An Ingenious Blu-Ray Mini-Disk Player

Internals of the Blu-ray player, showing both the blu-ray drive and the custom PCBs

[befi] brings us a project as impressive as it is reminiscent of older times, a Blu-Ray mini disk player. Easily fitting inside a pocket like a 8 cm CD player would, this is a labour of love and, thanks to [befi]’s skills both in electronics and in using a dremel tool.

A BluRay drive was taken apart, for a start, and a lot of case parts were cut off; somehow, [befi] made it fit within an exceptionally tiny footprint, getting new structural parts printed instead, to a new size. The space savings let him put a fully custom F1C100S-powered board with a number of unique features, from a USB-SATA chip to talk to the BluRay drive, to USB pathway control for making sure the player can do USB gadget mode when desired.

There’s an OLED screen on the side, buttons for controlling the playback, power and battery management – this player is built to a high standard, ready for day-to-day use as your companion, in the world where leaving your smartphone as uninvolved in your life as possible is a surprisingly wise decision. As a fun aside, did you know that while 8 cm CDs and DVDs existed, 8 cm BluRay drives never made it to market? If you’re wondering how is it that [befi] has disks to play in this device, yes, he’s used a dremel here too.

Everything is open-sourced – 3D print files, the F1C100S board, and the Buildroot distribution complete with all the custom software used. If you want to build such a player, and we wouldn’t be surprised if you were, there’s more than enough resources for you to go off. And, if you’re thinking of building something else in a similar way, the Buildroot image will be hugely helpful.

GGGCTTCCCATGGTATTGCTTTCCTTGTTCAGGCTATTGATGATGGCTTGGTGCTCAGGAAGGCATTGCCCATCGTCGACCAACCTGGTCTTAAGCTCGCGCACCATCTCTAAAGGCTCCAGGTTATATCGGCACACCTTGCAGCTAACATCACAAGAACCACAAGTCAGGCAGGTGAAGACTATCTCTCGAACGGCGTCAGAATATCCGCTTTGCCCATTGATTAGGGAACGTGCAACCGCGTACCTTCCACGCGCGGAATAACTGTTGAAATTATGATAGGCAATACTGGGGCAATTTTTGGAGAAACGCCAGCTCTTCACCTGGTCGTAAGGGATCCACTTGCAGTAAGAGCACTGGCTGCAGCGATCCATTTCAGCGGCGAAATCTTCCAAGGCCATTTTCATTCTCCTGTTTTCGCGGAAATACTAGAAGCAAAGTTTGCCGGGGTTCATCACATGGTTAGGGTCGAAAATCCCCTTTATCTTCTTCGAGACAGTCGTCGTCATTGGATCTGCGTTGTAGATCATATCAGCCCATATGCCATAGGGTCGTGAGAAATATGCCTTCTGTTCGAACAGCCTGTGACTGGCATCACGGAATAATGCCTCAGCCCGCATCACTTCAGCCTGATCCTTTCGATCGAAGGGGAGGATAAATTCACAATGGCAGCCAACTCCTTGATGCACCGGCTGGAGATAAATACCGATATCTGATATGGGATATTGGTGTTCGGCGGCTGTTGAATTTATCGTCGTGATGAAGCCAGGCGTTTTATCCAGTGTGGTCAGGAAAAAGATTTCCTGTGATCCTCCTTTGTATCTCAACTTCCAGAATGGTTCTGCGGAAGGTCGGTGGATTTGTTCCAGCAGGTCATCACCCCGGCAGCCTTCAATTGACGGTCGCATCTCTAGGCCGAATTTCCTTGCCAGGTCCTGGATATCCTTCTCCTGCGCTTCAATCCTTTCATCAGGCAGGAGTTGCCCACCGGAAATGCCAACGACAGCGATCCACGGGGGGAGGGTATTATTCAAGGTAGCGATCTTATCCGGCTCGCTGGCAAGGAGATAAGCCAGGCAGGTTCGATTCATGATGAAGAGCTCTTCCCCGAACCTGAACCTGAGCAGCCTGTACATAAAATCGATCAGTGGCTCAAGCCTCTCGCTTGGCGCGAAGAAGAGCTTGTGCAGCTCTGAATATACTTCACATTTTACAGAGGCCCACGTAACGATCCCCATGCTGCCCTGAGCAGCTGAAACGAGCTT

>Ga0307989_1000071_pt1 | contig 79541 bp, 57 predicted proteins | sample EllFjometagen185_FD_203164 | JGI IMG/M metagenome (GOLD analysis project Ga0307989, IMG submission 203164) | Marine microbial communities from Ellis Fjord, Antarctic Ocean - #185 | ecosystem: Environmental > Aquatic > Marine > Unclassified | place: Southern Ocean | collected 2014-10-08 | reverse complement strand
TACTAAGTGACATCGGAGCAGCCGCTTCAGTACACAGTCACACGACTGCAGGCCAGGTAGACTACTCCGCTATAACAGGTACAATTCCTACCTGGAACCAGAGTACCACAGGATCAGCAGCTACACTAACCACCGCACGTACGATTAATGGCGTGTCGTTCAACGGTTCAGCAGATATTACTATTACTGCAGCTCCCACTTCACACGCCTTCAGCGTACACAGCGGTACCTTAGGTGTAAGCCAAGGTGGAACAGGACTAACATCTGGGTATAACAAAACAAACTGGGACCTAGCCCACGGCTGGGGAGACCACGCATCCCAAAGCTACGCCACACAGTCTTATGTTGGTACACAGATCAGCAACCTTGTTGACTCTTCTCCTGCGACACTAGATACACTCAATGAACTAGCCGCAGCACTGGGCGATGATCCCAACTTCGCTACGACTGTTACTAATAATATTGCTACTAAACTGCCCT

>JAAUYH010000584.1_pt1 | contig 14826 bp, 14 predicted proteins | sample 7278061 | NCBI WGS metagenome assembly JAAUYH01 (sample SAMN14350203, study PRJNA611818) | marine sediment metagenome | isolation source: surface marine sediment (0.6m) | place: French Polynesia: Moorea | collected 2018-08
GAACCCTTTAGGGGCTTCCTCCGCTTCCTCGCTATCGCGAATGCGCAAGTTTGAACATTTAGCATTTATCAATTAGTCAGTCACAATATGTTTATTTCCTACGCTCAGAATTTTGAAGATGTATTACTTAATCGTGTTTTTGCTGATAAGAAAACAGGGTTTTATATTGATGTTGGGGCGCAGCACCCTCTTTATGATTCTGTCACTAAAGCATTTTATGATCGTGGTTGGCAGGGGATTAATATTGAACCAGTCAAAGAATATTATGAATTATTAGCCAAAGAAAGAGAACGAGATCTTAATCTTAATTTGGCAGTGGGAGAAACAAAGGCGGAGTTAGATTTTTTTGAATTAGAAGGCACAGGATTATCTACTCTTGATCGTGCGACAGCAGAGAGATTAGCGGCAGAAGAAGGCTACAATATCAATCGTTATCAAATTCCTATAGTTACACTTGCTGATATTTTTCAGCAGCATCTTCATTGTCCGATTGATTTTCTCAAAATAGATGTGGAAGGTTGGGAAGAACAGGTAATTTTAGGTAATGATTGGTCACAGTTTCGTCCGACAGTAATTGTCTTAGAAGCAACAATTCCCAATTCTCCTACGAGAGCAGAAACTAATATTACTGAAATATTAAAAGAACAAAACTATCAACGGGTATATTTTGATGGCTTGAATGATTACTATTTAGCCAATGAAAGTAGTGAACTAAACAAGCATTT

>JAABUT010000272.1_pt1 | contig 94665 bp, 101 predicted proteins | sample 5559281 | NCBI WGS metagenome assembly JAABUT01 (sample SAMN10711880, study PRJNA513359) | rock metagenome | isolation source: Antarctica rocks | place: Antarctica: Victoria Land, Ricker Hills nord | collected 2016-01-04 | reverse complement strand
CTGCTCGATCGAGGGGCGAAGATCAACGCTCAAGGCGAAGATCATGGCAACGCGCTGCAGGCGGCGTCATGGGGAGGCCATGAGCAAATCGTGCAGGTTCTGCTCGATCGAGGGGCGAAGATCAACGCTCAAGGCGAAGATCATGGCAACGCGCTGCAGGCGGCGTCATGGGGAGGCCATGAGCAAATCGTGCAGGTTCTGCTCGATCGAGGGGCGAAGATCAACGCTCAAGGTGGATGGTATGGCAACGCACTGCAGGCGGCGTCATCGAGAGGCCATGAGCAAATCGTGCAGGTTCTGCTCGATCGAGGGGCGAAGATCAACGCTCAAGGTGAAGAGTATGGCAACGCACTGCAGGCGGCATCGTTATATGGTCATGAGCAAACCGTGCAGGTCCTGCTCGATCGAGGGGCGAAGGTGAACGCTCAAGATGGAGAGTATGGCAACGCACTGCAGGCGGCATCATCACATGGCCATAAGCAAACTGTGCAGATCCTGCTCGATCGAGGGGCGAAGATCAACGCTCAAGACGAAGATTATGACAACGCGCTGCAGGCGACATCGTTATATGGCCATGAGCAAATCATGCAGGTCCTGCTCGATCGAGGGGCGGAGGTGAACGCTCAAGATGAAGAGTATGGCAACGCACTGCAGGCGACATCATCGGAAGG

Want some entertainment instead? Watch the video embedded below, the build journey is full of things you never knew you wanted to learn. This player is definitely a shining star on the dark path that is Blu-Ray, given that our most popular articles on Blu-Ray are about its problems.

12 thoughts on “An Ingenious Blu-Ray Mini-Disk Player

    1. Interesting claim of 25 minutes of video given 80mm cd only held 18 to maybe 24 minutes of audio depending on the format, or 210MB at most. If literally only using one audio channel for the video, the greyscale choice makes some sense but it would still be very poor quality or resolution. I imagine some form of VCD encoding was likely used given that was all the rage before DVD burners and media become more prevalent, reliable and affordable.

        1. “VideoNow used non-standard sized optical discs, apparently based on the audio Compact Disc format. These were known as Personal Video Discs (PVDs) and the discs for VideoNow were 85mm in diameter (compared to 120mm for a standard Compact Disc) with a capacity of up to 25 minutes of video. Only mono sound was available as the video information took up one of the audio channels.”

          ↑ Quoted from the link you are replying to.

  1. Super cool! But, uh, what’s it for? This recap does not actually mention what it does, only that it’s small…

    Since its bluray, i presume it’s video? How much video can it store, what’s the capacity of such a small disc?

    1. Everyone wanted universal storage on Minidisc to be a thing in the nineties like in Johnny Mnemonic & Matrix. But Sony is Sony, they only relented somewhat in 2001 with NetMD (can you store arbitrary files, or still just the music?).

      This presents viable alternative in case you are planning time travel ;-). Mini CDs are barely larger than MD.

      Im quite surprised you can just cut ordinary CD-RW/Bluray and it still works :-o

      1. MD DATA actually existed since ’93, needed specific drives… NetMD does not allow you to put arbitrary files but the later HiMD does (both with MD and HiMD discs as long as they’re formatted in HiMD mode)

          1. MD always seemed like a great idea to me. It’s so stable, not susceptible to random magnetic corruption. The media is protected, unlike CD/DVD-RW. I always expected someone to push it for archival storage.

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